The Periodic Table: Atomic number, Average Atomic Mass, Isotopes,
            Mass Number and determination of protons, neutrons and electrons
            in a neutral atom. (Students will begin, but not complete in class
            a table regarding all of these for each element. They will complete
            the table for all elements for homework and create a graph with
            number of protons on the x axis and number of neutrons on the y
            axis. The next day, they will also draw a line of slope 1 where the
            number of protons equal the number of neutrons. This will lead to a
            discussion of stability and radioactive nuclei.)
        The fundamental forces of nature
            Gravity, electromagnetism, strong and weak nuclear forces with
            special attention given to the electromagnetic, strong and weak
            nuclear forces.

Demonstration: Use small fish bowl with round bottom to represent the nucleus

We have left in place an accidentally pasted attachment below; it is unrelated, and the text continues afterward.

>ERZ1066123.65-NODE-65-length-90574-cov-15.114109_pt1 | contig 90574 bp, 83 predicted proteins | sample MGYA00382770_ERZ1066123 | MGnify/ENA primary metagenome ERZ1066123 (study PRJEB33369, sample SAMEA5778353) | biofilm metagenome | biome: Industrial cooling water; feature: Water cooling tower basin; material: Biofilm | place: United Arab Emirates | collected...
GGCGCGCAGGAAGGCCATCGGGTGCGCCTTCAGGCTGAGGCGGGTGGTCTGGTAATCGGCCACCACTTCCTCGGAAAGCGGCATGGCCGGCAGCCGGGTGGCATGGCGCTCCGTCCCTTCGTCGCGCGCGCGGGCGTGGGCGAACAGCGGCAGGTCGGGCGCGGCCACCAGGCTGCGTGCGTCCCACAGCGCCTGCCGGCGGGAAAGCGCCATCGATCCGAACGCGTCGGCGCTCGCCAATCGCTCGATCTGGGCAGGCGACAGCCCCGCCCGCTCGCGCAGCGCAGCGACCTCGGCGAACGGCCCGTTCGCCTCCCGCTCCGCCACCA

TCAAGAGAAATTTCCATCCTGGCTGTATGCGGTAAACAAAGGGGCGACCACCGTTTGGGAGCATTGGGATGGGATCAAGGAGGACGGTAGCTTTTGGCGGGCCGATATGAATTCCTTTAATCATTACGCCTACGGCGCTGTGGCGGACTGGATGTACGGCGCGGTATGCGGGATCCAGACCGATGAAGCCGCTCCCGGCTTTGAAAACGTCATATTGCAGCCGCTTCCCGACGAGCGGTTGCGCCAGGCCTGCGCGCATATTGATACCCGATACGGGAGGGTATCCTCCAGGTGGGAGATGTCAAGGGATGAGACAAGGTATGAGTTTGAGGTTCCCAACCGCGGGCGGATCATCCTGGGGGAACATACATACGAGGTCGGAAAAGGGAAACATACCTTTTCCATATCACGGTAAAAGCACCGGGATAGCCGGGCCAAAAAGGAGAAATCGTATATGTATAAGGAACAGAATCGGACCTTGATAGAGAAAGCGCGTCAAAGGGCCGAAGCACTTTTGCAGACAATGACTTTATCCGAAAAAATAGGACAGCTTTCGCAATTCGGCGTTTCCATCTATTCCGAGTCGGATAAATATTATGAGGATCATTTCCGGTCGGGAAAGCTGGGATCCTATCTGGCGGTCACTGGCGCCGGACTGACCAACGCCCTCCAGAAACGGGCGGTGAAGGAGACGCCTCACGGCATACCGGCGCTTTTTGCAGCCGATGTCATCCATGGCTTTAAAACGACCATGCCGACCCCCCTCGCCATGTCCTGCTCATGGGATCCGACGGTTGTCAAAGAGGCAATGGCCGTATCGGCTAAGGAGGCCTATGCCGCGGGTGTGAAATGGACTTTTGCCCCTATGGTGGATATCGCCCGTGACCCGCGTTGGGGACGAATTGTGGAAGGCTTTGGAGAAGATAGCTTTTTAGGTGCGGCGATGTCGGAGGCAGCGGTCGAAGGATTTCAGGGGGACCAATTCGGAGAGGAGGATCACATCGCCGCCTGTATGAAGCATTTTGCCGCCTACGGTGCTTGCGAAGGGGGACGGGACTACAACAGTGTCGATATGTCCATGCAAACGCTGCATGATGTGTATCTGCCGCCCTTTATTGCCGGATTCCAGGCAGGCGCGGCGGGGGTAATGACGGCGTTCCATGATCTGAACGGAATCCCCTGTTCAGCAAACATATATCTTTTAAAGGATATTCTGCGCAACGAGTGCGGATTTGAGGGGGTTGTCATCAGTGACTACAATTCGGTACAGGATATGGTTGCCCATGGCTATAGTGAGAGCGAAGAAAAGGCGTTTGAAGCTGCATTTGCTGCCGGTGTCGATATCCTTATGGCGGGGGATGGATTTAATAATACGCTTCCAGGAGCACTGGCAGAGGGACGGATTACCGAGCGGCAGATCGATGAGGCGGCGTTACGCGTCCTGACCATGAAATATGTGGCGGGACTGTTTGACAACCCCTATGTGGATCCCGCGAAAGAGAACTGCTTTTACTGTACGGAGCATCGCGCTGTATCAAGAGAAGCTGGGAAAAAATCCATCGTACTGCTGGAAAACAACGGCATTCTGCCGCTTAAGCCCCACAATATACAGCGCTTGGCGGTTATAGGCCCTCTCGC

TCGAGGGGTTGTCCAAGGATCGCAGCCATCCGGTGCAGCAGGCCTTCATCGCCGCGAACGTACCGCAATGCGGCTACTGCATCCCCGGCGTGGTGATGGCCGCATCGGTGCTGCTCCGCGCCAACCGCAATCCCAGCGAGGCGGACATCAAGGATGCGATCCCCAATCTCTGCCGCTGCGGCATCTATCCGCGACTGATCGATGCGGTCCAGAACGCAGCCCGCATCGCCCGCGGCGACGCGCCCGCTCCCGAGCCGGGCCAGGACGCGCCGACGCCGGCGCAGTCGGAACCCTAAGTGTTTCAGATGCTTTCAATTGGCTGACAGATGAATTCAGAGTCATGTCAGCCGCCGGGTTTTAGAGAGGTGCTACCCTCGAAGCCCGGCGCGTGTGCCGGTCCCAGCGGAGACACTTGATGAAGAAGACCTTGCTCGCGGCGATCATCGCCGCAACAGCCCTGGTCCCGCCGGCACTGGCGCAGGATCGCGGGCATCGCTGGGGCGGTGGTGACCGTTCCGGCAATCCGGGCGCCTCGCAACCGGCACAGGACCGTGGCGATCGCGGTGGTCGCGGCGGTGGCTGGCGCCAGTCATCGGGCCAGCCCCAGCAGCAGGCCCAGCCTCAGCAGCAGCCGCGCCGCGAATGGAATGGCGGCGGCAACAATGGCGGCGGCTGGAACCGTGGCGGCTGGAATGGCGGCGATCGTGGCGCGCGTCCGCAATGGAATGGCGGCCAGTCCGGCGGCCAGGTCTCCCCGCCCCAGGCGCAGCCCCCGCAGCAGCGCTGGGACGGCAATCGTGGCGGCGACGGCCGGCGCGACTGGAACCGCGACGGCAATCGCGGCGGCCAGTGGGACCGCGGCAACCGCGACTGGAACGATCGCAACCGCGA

of an atom and marbles to represent the protons and neutrons. Allow all
     protons to be one color and all neutrons to be another color. Discuss
     electromagnetic repulsion of the neutrons in the nucleus, the strong force
     that must overcome those electric fields of positive charge, why the
     neutrons are so important to act as buffers and why the number of
     neutrons must be more than the number of protons.

Students will complete the table and graph for homework as listed above.

Day 4: Modeling Nuclear Decay

Laboratory: Students will need to supply the following:
             1 - 2 large bags of M&M’s
             1 - 2 large bags of skittles (they will need more skittles than M&M’s)
             1 - 2 large bags of individually wrapped candies or popped popcorn